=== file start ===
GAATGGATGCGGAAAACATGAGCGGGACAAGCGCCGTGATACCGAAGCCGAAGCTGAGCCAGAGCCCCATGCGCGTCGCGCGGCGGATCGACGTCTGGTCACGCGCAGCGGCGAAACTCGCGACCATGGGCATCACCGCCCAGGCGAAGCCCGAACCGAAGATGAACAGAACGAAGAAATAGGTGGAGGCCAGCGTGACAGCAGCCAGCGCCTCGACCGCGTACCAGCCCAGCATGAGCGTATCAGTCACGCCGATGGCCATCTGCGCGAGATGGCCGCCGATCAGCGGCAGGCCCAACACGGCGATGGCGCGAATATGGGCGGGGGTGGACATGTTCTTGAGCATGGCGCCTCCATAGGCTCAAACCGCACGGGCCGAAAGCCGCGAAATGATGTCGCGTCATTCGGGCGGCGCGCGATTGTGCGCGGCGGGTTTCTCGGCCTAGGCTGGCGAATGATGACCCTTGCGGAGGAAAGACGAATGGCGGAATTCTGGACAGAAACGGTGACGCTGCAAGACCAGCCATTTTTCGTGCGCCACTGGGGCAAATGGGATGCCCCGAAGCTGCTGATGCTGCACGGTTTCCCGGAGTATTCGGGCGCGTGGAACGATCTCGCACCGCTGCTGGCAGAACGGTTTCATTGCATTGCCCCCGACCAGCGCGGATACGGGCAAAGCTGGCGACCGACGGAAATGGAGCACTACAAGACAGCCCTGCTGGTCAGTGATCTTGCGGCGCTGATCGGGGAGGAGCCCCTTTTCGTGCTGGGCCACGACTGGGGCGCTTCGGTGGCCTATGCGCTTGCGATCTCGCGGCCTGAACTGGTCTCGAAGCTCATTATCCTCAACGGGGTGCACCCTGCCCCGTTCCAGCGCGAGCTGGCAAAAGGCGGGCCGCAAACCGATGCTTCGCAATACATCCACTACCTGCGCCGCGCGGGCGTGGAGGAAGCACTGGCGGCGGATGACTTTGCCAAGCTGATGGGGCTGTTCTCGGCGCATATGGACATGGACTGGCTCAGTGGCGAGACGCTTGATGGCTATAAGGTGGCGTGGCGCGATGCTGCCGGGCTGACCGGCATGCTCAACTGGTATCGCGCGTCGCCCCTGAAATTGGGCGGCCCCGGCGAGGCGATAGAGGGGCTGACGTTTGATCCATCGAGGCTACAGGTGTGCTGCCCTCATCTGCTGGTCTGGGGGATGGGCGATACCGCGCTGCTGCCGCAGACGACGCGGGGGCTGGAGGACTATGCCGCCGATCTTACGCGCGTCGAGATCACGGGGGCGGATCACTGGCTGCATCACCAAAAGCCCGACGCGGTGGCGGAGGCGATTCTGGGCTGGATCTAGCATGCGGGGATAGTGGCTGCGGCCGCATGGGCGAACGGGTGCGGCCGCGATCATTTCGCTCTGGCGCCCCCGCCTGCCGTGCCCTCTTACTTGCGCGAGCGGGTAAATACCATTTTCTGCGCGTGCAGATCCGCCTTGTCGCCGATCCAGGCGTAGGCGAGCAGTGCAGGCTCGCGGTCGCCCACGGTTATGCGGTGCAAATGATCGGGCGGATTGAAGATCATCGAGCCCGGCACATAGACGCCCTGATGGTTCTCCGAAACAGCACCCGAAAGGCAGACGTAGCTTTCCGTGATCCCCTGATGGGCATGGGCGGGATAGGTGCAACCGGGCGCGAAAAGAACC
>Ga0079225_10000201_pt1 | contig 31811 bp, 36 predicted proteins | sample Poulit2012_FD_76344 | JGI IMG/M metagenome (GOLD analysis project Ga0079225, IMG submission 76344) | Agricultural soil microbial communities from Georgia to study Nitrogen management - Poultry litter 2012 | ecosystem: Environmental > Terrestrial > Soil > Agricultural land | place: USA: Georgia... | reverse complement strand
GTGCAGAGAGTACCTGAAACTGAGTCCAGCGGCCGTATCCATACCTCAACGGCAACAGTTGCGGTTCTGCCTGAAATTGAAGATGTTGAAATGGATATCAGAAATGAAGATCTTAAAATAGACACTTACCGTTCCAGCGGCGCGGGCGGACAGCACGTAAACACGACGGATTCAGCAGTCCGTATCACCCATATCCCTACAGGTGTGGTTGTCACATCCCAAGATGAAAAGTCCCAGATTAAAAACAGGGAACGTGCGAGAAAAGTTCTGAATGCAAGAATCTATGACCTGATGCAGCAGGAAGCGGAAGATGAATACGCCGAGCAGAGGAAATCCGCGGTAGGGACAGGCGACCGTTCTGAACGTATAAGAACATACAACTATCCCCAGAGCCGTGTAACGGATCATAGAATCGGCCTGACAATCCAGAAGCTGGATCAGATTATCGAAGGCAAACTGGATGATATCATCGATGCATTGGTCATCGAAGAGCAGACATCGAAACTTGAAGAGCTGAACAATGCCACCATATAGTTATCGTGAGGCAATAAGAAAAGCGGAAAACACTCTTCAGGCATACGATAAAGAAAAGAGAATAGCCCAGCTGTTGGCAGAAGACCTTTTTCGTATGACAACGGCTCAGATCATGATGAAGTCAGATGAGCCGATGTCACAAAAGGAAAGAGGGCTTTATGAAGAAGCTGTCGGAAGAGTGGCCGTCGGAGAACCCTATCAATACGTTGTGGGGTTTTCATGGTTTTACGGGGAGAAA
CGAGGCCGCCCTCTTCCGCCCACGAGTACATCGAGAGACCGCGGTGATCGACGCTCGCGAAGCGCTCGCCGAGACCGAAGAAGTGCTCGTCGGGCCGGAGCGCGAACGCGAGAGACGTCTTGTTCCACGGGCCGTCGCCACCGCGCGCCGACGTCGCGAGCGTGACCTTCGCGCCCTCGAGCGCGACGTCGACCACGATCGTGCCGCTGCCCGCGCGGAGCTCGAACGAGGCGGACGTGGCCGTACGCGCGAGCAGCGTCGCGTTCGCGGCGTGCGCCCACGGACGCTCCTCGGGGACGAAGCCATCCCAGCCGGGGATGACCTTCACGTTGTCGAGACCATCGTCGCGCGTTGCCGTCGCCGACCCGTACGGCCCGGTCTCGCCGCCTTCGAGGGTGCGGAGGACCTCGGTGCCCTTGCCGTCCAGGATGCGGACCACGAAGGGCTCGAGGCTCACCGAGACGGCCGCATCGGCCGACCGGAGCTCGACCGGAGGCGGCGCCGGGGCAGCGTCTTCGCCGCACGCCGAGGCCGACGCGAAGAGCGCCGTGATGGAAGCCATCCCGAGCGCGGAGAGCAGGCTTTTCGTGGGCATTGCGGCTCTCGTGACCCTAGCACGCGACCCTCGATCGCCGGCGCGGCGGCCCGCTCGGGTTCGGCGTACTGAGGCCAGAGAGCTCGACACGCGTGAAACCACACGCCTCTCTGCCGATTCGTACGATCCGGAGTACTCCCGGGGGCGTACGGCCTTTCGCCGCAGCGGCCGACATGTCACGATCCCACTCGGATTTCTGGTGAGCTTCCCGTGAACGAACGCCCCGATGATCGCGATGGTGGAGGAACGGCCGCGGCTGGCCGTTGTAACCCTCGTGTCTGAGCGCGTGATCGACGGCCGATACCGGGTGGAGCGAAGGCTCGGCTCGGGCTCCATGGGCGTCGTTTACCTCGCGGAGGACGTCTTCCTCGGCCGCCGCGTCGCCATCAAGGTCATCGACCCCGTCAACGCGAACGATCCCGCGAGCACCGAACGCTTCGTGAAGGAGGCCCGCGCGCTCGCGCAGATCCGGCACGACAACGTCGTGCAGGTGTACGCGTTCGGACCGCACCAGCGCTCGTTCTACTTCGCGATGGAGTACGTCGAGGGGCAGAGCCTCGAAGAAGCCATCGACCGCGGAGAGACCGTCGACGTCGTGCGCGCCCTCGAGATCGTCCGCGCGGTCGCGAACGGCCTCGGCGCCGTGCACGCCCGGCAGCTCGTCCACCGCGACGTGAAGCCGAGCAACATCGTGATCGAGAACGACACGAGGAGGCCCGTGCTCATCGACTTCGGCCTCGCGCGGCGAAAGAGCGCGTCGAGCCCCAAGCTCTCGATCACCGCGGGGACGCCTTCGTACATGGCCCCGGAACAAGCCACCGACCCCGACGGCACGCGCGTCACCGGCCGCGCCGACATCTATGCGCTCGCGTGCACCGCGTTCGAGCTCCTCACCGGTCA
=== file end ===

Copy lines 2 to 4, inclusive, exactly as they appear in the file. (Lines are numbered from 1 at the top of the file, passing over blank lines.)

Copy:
>Ga0079225_10000201_pt1 | contig 31811 bp, 36 predicted proteins | sample Poulit2012_FD_76344 | JGI IMG/M metagenome (GOLD analysis project Ga0079225, IMG submission 76344) | Agricultural soil microbial communities from Georgia to study Nitrogen management - Poultry litter 2012 | ecosystem: Environmental > Terrestrial > Soil > Agricultural land | place: USA: Georgia... | reverse complement strand
GTGCAGAGAGTACCTGAAACTGAGTCCAGCGGCCGTATCCATACCTCAACGGCAACAGTTGCGGTTCTGCCTGAAATTGAAGATGTTGAAATGGATATCAGAAATGAAGATCTTAAAATAGACACTTACCGTTCCAGCGGCGCGGGCGGACAGCACGTAAACACGACGGATTCAGCAGTCCGTATCACCCATATCCCTACAGGTGTGGTTGTCACATCCCAAGATGAAAAGTCCCAGATTAAAAACAGGGAACGTGCGAGAAAAGTTCTGAATGCAAGAATCTATGACCTGATGCAGCAGGAAGCGGAAGATGAATACGCCGAGCAGAGGAAATCCGCGGTAGGGACAGGCGACCGTTCTGAACGTATAAGAACATACAACTATCCCCAGAGCCGTGTAACGGATCATAGAATCGGCCTGACAATCCAGAAGCTGGATCAGATTATCGAAGGCAAACTGGATGATATCATCGATGCATTGGTCATCGAAGAGCAGACATCGAAACTTGAAGAGCTGAACAATGCCACCATATAGTTATCGTGAGGCAATAAGAAAAGCGGAAAACACTCTTCAGGCATACGATAAAGAAAAGAGAATAGCCCAGCTGTTGGCAGAAGACCTTTTTCGTATGACAACGGCTCAGATCATGATGAAGTCAGATGAGCCGATGTCACAAAAGGAAAGAGGGCTTTATGAAGAAGCTGTCGGAAGAGTGGCCGTCGGAGAACCCTATCAATACGTTGTGGGGTTTTCATGGTTTTACGGGGAGAAA
CGAGGCCGCCCTCTTCCGCCCACGAGTACATCGAGAGACCGCGGTGATCGACGCTCGCGAAGCGCTCGCCGAGACCGAAGAAGTGCTCGTCGGGCCGGAGCGCGAACGCGAGAGACGTCTTGTTCCACGGGCCGTCGCCACCGCGCGCCGACGTCGCGAGCGTGACCTTCGCGCCCTCGAGCGCGACGTCGACCACGATCGTGCCGCTGCCCGCGCGGAGCTCGAACGAGGCGGACGTGGCCGTACGCGCGAGCAGCGTCGCGTTCGCGGCGTGCGCCCACGGACGCTCCTCGGGGACGAAGCCATCCCAGCCGGGGATGACCTTCACGTTGTCGAGACCATCGTCGCGCGTTGCCGTCGCCGACCCGTACGGCCCGGTCTCGCCGCCTTCGAGGGTGCGGAGGACCTCGGTGCCCTTGCCGTCCAGGATGCGGACCACGAAGGGCTCGAGGCTCACCGAGACGGCCGCATCGGCCGACCGGAGCTCGACCGGAGGCGGCGCCGGGGCAGCGTCTTCGCCGCACGCCGAGGCCGACGCGAAGAGCGCCGTGATGGAAGCCATCCCGAGCGCGGAGAGCAGGCTTTTCGTGGGCATTGCGGCTCTCGTGACCCTAGCACGCGACCCTCGATCGCCGGCGCGGCGGCCCGCTCGGGTTCGGCGTACTGAGGCCAGAGAGCTCGACACGCGTGAAACCACACGCCTCTCTGCCGATTCGTACGATCCGGAGTACTCCCGGGGGCGTACGGCCTTTCGCCGCAGCGGCCGACATGTCACGATCCCACTCGGATTTCTGGTGAGCTTCCCGTGAACGAACGCCCCGATGATCGCGATGGTGGAGGAACGGCCGCGGCTGGCCGTTGTAACCCTCGTGTCTGAGCGCGTGATCGACGGCCGATACCGGGTGGAGCGAAGGCTCGGCTCGGGCTCCATGGGCGTCGTTTACCTCGCGGAGGACGTCTTCCTCGGCCGCCGCGTCGCCATCAAGGTCATCGACCCCGTCAACGCGAACGATCCCGCGAGCACCGAACGCTTCGTGAAGGAGGCCCGCGCGCTCGCGCAGATCCGGCACGACAACGTCGTGCAGGTGTACGCGTTCGGACCGCACCAGCGCTCGTTCTACTTCGCGATGGAGTACGTCGAGGGGCAGAGCCTCGAAGAAGCCATCGACCGCGGAGAGACCGTCGACGTCGTGCGCGCCCTCGAGATCGTCCGCGCGGTCGCGAACGGCCTCGGCGCCGTGCACGCCCGGCAGCTCGTCCACCGCGACGTGAAGCCGAGCAACATCGTGATCGAGAACGACACGAGGAGGCCCGTGCTCATCGACTTCGGCCTCGCGCGGCGAAAGAGCGCGTCGAGCCCCAAGCTCTCGATCACCGCGGGGACGCCTTCGTACATGGCCCCGGAACAAGCCACCGACCCCGACGGCACGCGCGTCACCGGCCGCGCCGACATCTATGCGCTCGCGTGCACCGCGTTCGAGCTCCTCACCGGTCA